How did a 40-year-old quarterback, Peyton Manning, on a 12-4 team, defeat a 15-1 team starring the NFL's 27-year-old MVP Cam Newton? The same way opposing teams felt after watching Bill Russell win eleven championship rings with the Boston Celtics. They knew they've been played.
Russell did things differently. Instead of spending time in the weight room or perfecting his own shot, he would study the habits of players, both on other teams as well as his own. Back in 2013, Bill Simmons on Grantland wrote,
"One time, we were discussing a revelation from Russell’s extraordinary biography, Second Wind, that Russell scouted the Celtics after joining them in 1956. Why would you scout your own teammates? What does that even mean?
Russell wanted to play to their strengths and cover their weaknesses, which you can’t do without figuring out exactly what those strengths and weaknesses were. So he studied them. He studied them during practices, shooting drills, scrimmages, even those rare moments when Red Auerbach rested him during games.
He built a mental filing cabinet that stored everything they could and couldn’t do, then determined how to boost them accordingly. It was HIS job to make THEM better. That’s what he believed."
According to a reddit thread, Russell had four core principles known as "Russell's Laws."
He starts out by saying, "In our league I promise you that any team can beat any other team on a given night. The difference a lot of the time is all psychological. We use every little trick, every pressure, every mental gimmick we can."
- Russell's First Law: You must make the other player do what you want him to do. How? You must start him thinking. If he is thinking instead of doing, he is yours.
- Russell's Second Law: You got to have the killer instinct. If you do not have it, forget about basketball and go into social psychology or something. If you sometimes wonder if you've got it, you ain't got it.
- Russell's Third Law: Be cute but not cuddly. I mean, you should be nice at all times, but there is a lot to be said for an elbow in the chops when all else fails. This is forceful psychology. Last resort stuff.
- Russell's Fourth Law: Remember that basketball is a game of habit. In getting good at it, we develop certain habits. Therefore, if you make a player deviate from his habits—by playing him—you've got him.
Draymond Green applied the Third Law in the playoffs. Then LeBron James sacrificed his body to help win a championship for Cleveland.
Pat Riley assembled a young core of players who can grasp the Heat identity faster than veterans who are firmly set in their ways. Not only are the new additions more athletic, they are more impressionable. Dan Craig learned that in his first season as the head coach in Sioux Falls, where his team picked up his principles very quickly.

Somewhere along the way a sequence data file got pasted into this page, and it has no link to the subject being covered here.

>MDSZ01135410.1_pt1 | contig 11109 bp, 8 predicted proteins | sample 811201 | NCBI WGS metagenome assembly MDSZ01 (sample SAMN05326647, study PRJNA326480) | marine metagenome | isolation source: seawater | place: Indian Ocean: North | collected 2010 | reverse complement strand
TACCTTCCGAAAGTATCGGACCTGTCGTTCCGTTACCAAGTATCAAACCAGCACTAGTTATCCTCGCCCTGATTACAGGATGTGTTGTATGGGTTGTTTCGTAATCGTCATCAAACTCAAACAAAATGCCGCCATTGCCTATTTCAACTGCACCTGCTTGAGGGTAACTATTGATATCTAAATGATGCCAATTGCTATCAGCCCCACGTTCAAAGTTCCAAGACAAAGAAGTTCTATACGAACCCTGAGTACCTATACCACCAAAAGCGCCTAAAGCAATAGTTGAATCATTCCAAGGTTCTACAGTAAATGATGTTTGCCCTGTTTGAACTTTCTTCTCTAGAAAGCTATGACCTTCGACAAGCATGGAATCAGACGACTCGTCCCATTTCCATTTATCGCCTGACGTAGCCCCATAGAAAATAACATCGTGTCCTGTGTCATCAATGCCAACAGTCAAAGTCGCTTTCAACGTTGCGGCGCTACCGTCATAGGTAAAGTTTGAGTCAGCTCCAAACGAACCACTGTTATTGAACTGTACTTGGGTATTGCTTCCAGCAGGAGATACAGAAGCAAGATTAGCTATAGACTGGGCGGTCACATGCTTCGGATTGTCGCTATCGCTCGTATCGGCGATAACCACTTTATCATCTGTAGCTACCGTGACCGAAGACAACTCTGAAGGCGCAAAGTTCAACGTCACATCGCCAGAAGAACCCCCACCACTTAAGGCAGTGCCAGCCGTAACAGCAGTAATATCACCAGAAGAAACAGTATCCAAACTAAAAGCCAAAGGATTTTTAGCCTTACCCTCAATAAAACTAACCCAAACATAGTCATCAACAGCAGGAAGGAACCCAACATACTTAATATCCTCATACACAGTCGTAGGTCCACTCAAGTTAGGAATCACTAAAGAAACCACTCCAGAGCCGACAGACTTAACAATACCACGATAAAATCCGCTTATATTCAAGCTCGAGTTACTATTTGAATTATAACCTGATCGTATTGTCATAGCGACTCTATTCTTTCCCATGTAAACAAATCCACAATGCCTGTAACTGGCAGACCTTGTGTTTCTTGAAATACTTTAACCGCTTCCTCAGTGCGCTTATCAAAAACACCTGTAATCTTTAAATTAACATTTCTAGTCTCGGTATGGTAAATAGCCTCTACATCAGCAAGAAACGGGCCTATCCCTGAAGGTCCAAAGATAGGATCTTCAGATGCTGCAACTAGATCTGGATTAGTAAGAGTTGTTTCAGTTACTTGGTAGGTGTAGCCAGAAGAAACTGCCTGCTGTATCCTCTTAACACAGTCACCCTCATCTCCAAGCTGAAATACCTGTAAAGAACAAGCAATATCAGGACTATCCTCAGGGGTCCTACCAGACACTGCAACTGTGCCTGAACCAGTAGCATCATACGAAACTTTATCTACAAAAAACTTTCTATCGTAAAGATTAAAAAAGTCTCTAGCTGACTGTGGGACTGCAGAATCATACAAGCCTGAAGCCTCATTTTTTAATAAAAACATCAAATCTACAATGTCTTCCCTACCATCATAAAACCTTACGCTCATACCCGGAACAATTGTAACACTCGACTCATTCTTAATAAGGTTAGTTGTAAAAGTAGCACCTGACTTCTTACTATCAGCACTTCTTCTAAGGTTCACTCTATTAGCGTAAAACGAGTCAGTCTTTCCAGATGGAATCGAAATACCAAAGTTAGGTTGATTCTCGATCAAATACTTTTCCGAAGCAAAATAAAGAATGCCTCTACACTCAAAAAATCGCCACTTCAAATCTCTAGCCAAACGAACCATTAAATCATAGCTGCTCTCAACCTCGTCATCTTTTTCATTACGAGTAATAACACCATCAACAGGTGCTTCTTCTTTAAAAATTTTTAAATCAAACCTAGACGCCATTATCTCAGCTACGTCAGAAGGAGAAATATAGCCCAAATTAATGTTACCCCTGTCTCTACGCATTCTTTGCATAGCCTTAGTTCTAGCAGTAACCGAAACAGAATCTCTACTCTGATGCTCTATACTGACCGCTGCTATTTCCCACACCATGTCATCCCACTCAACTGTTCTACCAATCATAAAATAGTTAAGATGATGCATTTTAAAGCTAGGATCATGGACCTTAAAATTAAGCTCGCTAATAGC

While other teams sharpen their own skills in a vacuum, Miami must do the opposite, studying their opponents first and devising counter-punches. As Muhammad Ali said, "Float like a butterfly, and sting like a bee."
The Art of War puts that strategy best:
- If you know the enemy and know yourself, you need not fear the result of a hundred battles.
- If you know yourself but not the enemy, for every victory gained you will also suffer a defeat.
- If you know neither the enemy nor yourself, you will succumb in every battle.
The surprise addition of Dion Waiters, at 6'4" and 220 pounds to the roster, adds another under-25-year-old dimension to the Heat's arsenal. Alongside the 6'7", 225-pound Justise Winslow, the two strong, young bulls can finish at the rim with contact and defend. Having Goran Dragic, 6'3" 190 lbs, Tyler Johnson, 6'4" 190 lbs, Rodney McGruder, 6'4" 205 lbs, and Josh Richardson, 6'6" 200 lbs, gives Miami the flexibility of a mix-and-match lineup that can change looks on the court during a game.
Waiters, Winslow and Richardson could form a FIFA-style midfielder line-up of 1-3-1, instead of the standard 2-2-1 basketball formation. Dragic would be at the point, Whiteside around the paint, while Waiters, Winslow and Richardson roam the middle in totally interchangeable fashion, sort of a mid-field triangle that adapts fluently as the situation demands.
NFL teams switch positions on defense at the line of scrimmage all the time to throw the quarterback's timing off. Cam Newton never did figure out what Denver was showing him for that one game.
Russell used to love out-foxing Wilt Chamberlain,
"Most guys have a spot they like to start from, and nothing annoys them more than to see you there first, waiting for them.
When I played Wilt, he used to get so annoyed when I would get to his spot because it meant he had to move me off his spot to start his game."
Hassan Whiteside and Richardson both use the phrase "You just played yourself." Maybe they're onto something, as the Heat walk off the court with a win knowing the other team just played themselves.